Sorbitol (//), less commonly known as glucitol (//), is a sugar alcohol with a sweet taste which the human body metabolizes slowly. It can be obtained by reduction of glucose, which changes the aldehyde group to a hydroxyl group. Most sorbitol is made from corn syrup, but it is also found in nature, for example in apples, pears, peaches, and prunes. It is converted to fructose by sorbitol-6-phosphate 2-dehydrogenase. Sorbitol is an isomer of mannitol, another sugar alcohol; the two differ only in the orientation of the hydroxyl group on carbon 2. While similar, the two sugar alcohols have very different sources in nature, melting points, and uses.
D-glucitol; L-Sorbitol; Sorbogem; Sorbo
3D model (JSmol)
|E number||E420 (thickeners, ...)|
|Molar mass||182.17 g/mol|
|Appearance||White crystalline powder|
|Melting point||94–96 °C (201–205 °F; 367–369 K)|
|A06AD18 (WHO) A06AG07 (WHO) B05CX02 (WHO) V04CC01 (WHO)|
|Flash point||>100 °C|
Except where otherwise noted, data are given for materials in their standard state (at 25 °C [77 °F], 100 kPa).
|what is ?)(|
Sorbitol may be synthesised via a glucose reduction reaction in which the aldehyde group is converted into a hydroxyl group. The reaction requires NADH and is catalyzed by aldose reductase. Glucose reduction is the first step of the polyol pathway of glucose metabolism, and is implicated in multiple diabetic complications.
The mechanism involves a tyrosine residue in the active site of aldehyde reductase. The hydrogen atom on NADH is transferred to the electrophilic aldehyde carbon atom; electrons on the aldehyde carbon-oxygen double bond are transferred to the oxygen that grabs the proton on tyrosine side chain to form the hydroxyl group. The role of aldehyde reductase tyrosine phenol group is to serve as a general acid to provide proton to the reduced aldehyde oxygen on glucose.
- glucose metabolism pathway in a normal human body, where the glucose level is in the normal range. However, in diabetic patients whose blood glucose level is high, up to 1/3 of their glucose could go through the glucose reduction pathway. This will consume NADH and eventually leads to cell damage.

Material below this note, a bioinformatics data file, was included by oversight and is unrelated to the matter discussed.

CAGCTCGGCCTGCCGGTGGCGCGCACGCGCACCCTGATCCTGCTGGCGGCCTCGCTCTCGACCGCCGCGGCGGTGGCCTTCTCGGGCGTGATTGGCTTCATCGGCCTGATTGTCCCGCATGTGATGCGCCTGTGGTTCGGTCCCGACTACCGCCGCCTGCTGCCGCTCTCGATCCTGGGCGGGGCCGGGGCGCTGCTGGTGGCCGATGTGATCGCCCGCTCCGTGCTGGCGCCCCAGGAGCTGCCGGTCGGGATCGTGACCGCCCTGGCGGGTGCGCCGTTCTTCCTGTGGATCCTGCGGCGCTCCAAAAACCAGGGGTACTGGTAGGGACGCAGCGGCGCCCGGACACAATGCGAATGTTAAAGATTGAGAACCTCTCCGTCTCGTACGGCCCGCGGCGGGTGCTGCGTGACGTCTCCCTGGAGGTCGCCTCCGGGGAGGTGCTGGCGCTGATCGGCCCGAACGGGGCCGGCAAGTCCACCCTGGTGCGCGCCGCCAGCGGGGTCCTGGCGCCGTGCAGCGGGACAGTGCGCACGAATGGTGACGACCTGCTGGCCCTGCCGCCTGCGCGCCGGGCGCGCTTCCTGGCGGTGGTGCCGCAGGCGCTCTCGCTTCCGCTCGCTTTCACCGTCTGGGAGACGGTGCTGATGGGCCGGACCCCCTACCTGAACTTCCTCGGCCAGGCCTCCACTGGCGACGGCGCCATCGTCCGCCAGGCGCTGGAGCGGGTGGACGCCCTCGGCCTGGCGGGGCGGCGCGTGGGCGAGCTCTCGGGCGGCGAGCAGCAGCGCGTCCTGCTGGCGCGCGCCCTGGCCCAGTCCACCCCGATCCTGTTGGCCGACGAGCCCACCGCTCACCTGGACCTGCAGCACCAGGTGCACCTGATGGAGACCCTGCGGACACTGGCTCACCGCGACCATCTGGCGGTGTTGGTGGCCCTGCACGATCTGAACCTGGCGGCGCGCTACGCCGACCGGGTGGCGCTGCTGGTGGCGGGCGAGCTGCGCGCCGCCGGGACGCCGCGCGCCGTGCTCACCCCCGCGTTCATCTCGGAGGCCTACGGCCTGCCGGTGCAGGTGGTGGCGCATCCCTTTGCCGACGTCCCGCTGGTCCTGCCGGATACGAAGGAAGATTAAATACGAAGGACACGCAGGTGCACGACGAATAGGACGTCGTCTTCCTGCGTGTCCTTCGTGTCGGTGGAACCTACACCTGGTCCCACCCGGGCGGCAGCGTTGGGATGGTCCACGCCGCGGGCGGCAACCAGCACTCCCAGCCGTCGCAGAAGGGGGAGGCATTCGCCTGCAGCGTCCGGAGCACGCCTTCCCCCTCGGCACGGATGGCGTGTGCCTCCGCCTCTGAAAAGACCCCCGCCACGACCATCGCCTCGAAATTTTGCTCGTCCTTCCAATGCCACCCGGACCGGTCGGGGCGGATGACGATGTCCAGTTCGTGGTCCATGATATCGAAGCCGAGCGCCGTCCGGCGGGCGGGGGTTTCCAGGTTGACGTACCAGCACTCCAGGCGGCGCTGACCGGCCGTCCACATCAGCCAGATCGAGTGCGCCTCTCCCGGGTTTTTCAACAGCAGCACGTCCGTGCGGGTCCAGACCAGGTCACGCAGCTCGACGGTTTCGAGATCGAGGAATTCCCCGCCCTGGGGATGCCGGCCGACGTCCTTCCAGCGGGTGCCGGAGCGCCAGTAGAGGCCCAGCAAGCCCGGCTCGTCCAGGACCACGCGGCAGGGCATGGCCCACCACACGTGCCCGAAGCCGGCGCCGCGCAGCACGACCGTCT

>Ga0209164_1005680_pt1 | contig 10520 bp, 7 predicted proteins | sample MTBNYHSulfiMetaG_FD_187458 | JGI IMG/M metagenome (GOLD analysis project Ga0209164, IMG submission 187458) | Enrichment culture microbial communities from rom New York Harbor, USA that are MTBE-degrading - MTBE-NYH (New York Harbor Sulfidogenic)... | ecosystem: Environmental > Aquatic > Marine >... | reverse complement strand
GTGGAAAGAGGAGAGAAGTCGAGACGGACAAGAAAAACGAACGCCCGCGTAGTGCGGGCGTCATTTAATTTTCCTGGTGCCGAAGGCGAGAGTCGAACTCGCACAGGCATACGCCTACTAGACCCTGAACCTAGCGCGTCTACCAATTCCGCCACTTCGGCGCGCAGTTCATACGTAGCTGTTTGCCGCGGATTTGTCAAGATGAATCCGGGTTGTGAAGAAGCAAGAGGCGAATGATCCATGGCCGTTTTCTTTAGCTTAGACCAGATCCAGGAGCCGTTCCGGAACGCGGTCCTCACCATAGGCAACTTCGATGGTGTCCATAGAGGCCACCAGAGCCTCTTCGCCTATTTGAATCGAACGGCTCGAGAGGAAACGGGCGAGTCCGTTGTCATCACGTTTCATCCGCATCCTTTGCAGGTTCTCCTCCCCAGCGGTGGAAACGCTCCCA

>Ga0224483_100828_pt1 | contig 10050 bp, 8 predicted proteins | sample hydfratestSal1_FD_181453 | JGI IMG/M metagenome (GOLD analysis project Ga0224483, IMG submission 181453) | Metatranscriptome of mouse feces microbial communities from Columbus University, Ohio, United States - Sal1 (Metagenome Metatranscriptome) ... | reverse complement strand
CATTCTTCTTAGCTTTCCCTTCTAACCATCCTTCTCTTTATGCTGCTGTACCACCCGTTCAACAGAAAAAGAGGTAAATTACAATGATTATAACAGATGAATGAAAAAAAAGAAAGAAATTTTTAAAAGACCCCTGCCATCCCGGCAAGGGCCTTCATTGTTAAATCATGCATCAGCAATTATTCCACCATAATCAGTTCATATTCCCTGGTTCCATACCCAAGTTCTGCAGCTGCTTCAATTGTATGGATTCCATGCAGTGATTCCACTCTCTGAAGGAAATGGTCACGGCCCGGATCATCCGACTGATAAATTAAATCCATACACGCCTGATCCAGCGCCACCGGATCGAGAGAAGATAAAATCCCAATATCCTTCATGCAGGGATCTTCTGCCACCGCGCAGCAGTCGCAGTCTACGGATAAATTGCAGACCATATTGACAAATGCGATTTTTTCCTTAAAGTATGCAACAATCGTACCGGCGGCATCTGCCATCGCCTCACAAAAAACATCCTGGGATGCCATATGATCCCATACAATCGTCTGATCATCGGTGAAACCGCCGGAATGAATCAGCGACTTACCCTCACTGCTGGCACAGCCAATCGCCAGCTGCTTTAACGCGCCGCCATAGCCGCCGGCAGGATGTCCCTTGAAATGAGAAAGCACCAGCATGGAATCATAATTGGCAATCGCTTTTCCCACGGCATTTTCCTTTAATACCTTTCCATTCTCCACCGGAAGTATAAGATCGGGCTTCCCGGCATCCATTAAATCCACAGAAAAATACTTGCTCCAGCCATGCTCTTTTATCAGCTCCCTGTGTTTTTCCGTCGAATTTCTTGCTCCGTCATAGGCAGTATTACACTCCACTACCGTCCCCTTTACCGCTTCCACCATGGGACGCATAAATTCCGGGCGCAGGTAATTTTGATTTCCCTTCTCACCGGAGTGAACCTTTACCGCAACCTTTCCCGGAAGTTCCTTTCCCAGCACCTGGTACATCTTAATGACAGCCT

- Sorbitol also may be synthesized through a catalytic hydrogenation of d-glucose to form d-sorbitol.[not specific enough to verify] This reaction has a 100% yield of d-sorbitol when d-glucose is reacted with hydrogen in water at 120 degrees Celsius, under 150001.5 Torr, for 1 hour.
Sorbitol is referred to as a nutritive sweetener because it provides dietary energy: 2.6 kilocalories (11 kilojoules) per gram versus the average 4 kilocalories (17 kilojoules) for carbohydrates. It is often used in diet foods (including diet drinks and ice cream), mints, cough syrups, and sugar-free chewing gum. Most bacteria are unable to use sorbitol for energy, but it can be fermented slowly by a group of orally found bacteria called "streptococci mutans" thus potentially causing tooth decay unlike xylitol which is considered to be non-acidogenic.
As is the case with other sugar alcohols, foods containing sorbitol can cause gastrointestinal distress. Sorbitol can be used as a laxative when taken orally or as an enema. Sorbitol works as a laxative by drawing water into the large intestine, stimulating bowel movements. Sorbitol has been determined safe for use by the elderly, although it is not recommended without the advice of a doctor. Sorbitol is found in some dried fruits and may contribute to the laxative effects of prunes. Sorbitol was first discovered in the fresh juice of mountain ash (Sorbus aucuparia) berries in 1872. It is also found in the fruits of apples, plums, pears, cherries, dates, peaches and apricots.
Sorbitol is used in bacterial culture media to distinguish the pathogenic Escherichia coli O157:H7 from most other strains of E. coli, because it is usually unable to ferment sorbitol, unlike 93% of known E. coli strains.
A treatment for hyperkalaemia (elevated blood potassium) uses sorbitol and the ion-exchange resin sodium polystyrene sulfonate (tradename Kayexalate). The resin exchanges sodium ions for potassium ions in the bowel, while sorbitol helps to eliminate it. In 2010 the U.S. FDA issued a warning of increased risk for GI necrosis with this combination.